Two Premier League games postponed as Covid-19 continues to damage sport
The coronavirus outbreak in Leeds and Watford has caused two Premier League games scheduled for Sunday (UK time) to be postponed in the latest disruption to the competition caused by rising Covid-19 cases in the squad.
Leeds will travel to Liverpool and Watford are set to play at Wolverhampton as part of a Boxing Day program which still features seven games.
The Premier League has now canceled 12 games due to coronavirus concerns in two weeks, with players having to be isolated after testing positive or if they were not vaccinated and were in close contact with a Covid-19 case.
“The League recognizes that the decision to postpone these two games will disappoint supporters and understands their frustration at this particular time of year when fans look forward to attending and watching football matches,” the Premier League said in a statement on Thursday.
Matches were also scrapped in the league, with six of Sunday’s 10 games in the Championship’s second division postponed.
Leeds’ training ground has been closed to contain the spread of the coronavirus, with five new positive cases among the squad and staff reported on Thursday.
“All the cases we have experienced are asymptomatic which we believe is due to the high use of our vaccine,” the Leeds club said in a statement. “The positive case, combined with our well-documented injury concerns, means we will not have enough recognized first-team players to meet Premier League requirements for the match.”
Watford told the league that with the player out of isolation expected to play West Ham on Tuesday.
Confirmed coronavirus cases in the UK, where the omicron variant is now dominant, have jumped by nearly 60 per cent in a week.
After hitting a record 90 positive cases last week, the Premier League is urging players to be vaccinated with 16 per cent yet to receive a single dose. While more than 90 percent of players in the Italian and Spanish leagues have been fully vaccinated, the Premier League said Monday that only 77 percent of its players are double-vaccinated.
Scottish football has also advanced its winter break but Boxing Day matches will go ahead, albeit with a crowd of just 500 people. Rangers, whose headquarters at Ibrox accommodate 44,000, said: “We share the immense frustration of our loyal fans, who will have ensured the match will be a sellout, however, we are now only able to welcome a small part of the stadium.
First Deputy Secretary John Swinney responded to the criticism by saying: “We need to reduce the level of interaction between people. [This] sends a very clear signal that we need to reduce that interaction.”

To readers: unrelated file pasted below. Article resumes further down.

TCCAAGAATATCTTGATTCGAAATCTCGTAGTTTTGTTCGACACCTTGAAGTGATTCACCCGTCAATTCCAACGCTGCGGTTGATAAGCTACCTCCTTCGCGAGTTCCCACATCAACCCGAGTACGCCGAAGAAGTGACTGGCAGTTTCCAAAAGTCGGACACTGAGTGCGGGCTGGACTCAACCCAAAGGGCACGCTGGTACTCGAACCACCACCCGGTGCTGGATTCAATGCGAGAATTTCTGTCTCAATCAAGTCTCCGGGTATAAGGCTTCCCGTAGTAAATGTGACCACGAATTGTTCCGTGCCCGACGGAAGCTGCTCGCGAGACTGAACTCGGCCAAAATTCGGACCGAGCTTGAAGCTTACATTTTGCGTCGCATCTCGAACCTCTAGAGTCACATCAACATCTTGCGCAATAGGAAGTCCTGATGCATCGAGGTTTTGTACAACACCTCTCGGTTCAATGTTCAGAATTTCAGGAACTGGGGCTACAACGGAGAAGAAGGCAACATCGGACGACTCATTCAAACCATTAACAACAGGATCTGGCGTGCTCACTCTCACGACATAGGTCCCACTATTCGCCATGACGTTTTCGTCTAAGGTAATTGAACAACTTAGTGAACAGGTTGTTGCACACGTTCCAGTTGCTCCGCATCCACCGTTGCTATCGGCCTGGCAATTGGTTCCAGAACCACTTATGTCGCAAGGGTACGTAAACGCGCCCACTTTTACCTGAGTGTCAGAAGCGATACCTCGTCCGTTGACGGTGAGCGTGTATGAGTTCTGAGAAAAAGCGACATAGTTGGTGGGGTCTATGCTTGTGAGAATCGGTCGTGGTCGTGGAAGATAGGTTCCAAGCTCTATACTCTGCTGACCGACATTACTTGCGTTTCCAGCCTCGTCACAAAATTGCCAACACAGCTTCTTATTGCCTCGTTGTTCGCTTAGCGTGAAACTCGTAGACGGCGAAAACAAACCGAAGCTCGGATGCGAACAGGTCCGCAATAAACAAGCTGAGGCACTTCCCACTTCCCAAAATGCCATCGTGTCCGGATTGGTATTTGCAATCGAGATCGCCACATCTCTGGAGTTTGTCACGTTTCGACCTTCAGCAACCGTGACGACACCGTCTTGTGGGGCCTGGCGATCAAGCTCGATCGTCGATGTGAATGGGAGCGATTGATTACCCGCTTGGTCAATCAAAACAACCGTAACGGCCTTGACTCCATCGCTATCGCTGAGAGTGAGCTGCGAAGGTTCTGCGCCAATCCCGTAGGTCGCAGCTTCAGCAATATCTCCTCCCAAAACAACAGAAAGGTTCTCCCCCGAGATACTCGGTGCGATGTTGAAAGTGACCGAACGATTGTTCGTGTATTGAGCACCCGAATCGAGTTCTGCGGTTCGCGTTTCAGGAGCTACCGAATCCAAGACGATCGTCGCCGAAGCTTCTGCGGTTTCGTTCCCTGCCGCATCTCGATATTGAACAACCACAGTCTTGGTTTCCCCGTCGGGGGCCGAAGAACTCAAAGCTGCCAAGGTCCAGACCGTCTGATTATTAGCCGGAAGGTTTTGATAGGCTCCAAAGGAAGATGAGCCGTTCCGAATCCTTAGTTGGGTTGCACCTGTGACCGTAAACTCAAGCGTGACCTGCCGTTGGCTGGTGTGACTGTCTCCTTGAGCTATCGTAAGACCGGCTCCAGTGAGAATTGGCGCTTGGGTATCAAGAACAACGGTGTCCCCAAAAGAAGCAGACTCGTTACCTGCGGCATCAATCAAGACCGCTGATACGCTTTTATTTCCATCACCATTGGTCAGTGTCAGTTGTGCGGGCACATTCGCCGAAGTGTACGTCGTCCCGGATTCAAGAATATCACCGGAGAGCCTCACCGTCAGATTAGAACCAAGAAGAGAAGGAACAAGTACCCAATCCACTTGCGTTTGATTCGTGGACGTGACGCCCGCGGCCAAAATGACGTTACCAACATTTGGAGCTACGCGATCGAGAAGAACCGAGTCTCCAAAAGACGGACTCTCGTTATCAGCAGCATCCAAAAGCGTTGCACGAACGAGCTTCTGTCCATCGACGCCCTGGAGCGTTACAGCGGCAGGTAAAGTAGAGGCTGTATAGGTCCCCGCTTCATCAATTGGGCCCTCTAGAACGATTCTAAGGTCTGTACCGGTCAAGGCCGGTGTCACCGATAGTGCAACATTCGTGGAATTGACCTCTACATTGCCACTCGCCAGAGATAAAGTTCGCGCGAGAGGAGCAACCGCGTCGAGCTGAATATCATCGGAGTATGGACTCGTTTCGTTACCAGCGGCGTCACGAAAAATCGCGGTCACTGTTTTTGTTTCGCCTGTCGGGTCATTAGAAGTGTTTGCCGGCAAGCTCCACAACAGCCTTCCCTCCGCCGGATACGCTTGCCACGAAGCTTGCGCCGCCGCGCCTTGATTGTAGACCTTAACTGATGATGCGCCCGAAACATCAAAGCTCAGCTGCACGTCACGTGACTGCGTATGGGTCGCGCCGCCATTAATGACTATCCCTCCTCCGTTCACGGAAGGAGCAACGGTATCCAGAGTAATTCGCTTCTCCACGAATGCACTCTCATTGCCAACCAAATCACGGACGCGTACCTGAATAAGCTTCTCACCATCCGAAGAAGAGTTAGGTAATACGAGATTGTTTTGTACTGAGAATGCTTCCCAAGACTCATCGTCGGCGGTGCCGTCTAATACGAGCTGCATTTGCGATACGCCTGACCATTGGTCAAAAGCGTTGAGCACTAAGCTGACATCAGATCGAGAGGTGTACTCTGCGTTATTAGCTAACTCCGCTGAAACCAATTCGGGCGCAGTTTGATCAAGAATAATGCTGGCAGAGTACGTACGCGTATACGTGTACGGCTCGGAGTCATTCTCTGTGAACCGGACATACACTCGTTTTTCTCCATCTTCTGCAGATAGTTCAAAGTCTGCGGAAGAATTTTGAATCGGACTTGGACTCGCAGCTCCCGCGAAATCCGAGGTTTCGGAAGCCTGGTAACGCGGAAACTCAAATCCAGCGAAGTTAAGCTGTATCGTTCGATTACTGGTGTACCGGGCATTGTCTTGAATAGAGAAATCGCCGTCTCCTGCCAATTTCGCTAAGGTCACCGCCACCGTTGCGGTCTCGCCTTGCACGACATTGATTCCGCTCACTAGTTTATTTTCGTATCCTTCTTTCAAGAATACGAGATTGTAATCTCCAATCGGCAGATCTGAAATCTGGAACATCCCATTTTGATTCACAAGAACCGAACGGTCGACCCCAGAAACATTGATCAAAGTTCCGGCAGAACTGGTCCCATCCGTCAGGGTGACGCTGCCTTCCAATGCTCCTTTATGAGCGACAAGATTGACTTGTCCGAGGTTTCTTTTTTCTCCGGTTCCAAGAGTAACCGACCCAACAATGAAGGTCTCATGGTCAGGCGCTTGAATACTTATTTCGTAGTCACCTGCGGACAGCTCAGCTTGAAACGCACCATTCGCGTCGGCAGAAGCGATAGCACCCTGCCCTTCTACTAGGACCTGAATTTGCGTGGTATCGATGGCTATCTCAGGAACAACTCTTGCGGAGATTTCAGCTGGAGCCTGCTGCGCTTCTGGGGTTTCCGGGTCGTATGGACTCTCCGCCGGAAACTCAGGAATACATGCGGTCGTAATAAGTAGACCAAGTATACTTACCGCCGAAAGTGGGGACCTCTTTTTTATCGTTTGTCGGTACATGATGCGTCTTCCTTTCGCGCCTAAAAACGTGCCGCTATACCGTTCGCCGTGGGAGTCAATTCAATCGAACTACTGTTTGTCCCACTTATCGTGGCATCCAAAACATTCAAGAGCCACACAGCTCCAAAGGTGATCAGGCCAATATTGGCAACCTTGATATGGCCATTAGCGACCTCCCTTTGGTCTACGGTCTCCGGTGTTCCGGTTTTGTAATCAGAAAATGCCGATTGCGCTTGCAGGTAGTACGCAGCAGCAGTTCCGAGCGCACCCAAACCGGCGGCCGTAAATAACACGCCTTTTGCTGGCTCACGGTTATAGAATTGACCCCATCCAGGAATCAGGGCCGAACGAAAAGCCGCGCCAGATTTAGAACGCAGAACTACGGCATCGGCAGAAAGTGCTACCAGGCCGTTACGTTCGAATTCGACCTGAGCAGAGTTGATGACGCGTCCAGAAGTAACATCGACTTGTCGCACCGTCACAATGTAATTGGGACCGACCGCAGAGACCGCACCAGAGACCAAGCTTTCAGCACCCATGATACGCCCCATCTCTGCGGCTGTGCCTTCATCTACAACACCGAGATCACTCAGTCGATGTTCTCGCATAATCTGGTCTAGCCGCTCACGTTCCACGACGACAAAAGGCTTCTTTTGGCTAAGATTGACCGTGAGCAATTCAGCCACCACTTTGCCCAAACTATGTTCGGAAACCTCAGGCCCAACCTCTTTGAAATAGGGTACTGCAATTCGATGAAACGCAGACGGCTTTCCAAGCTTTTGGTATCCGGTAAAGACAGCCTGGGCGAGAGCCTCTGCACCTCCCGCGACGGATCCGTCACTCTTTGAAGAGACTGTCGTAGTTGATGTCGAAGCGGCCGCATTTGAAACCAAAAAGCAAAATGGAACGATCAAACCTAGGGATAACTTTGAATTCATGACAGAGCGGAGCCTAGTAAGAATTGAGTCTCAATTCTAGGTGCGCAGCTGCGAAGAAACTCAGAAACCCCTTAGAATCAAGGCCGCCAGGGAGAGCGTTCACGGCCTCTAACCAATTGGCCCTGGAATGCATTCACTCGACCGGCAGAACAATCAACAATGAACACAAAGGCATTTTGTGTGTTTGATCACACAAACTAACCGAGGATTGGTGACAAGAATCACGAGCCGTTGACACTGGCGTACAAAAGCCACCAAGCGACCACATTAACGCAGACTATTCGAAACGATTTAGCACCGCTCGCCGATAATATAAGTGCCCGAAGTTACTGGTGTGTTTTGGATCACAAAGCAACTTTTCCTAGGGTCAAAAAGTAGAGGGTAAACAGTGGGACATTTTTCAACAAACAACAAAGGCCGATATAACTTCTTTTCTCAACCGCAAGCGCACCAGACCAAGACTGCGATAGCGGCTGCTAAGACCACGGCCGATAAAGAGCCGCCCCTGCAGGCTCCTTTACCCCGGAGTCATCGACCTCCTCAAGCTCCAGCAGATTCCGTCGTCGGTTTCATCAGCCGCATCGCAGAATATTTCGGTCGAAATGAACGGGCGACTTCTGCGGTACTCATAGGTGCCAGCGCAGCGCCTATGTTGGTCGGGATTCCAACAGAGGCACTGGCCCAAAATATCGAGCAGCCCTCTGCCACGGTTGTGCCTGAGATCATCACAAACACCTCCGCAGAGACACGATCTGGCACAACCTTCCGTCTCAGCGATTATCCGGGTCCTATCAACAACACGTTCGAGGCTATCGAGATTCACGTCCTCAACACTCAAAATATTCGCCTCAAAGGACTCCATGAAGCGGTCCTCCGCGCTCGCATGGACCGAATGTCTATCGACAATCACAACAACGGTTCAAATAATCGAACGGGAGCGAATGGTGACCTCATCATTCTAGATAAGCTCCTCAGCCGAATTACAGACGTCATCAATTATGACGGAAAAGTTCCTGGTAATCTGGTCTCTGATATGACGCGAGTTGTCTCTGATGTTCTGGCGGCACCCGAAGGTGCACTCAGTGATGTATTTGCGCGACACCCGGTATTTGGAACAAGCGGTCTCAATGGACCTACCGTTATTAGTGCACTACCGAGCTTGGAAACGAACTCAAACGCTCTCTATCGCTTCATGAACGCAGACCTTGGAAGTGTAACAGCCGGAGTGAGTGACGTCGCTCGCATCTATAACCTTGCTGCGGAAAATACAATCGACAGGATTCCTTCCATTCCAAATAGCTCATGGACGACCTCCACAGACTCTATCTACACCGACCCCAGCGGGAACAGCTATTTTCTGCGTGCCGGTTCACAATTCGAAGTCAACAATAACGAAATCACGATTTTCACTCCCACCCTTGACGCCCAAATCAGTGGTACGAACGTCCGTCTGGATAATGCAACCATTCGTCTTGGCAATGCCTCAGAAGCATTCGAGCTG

And while Serie A is in for a planned winter break in Italy, Serie B has postponed two full rounds of matches scheduled for Sunday and Wednesday following a string of positive cases that resulted in two matches being postponed in the previous round. The second division will resume on January 13.
The final game of the year in Serie A is played on Wednesday, with the next fixture scheduled for January 6. One match scheduled for Tuesday, Udinese-Salernitana, was not played.
Meanwhile, Formula One is considering imposing mandatory vaccination against the coronavirus for the 2022 season as the sport continues to grapple with the challenge of keeping the show on the road in the pandemic.
In contrast, the English Rugby Football League (RFL) has ruled out mandatory vaccination, but was forced to delay the restoration of the scrum for the 2022 season amid insufficient vaccination rates.
F1 chief executive Stefano Domenicali told Autosport magazine that vaccinations could become mandatory in the paddock.
“Having finished the season with 22 races, it makes us cautiously optimistic about what the start of the 2022 season will be, where unfortunately Covid may still be around,” said Domenicali.
“But it’s no coincidence that one of the last things that was approved at the last FIA World Council, as a precautionary measure, was to vaccinate all F1 staff to be in the paddock.”
“Having finished a season with 22 races, it makes us cautiously optimistic for what the start of the 2022 season should be like, where alas Covid may still be present,” Domenicali said.
“But it is no coincidence that one of the last things approved in the last FIA World Council, as a precaution, is to have all F1 staff vaccinated to be in the paddock.”
Next season is due to begin in Bahrain on March 20 with the traditional season-opener in Australia, which retains strict entry requirements and quarantine rules, delayed to April.
The RFL planned to reintroduce scrums if 85 per cent of players had been double-vaccinated by December 31, but with that threshold not yet having been met in either the Super League (80.66 percent) or the Championship (81.71 percent), a decision was postponed until the end of January.
Karen Moorhouse, the RFL’s Chief Regulatory Officer, said: “We have not mandated vaccination, but we have worked with clubs to encourage their players to do their part.”
The RFL has urged clubs to encourage all their players to have booster jabs as those taking part in scrums who have not been vaccinated would currently be required to self-isolate for 10 days as close contacts of anyone who tested positive.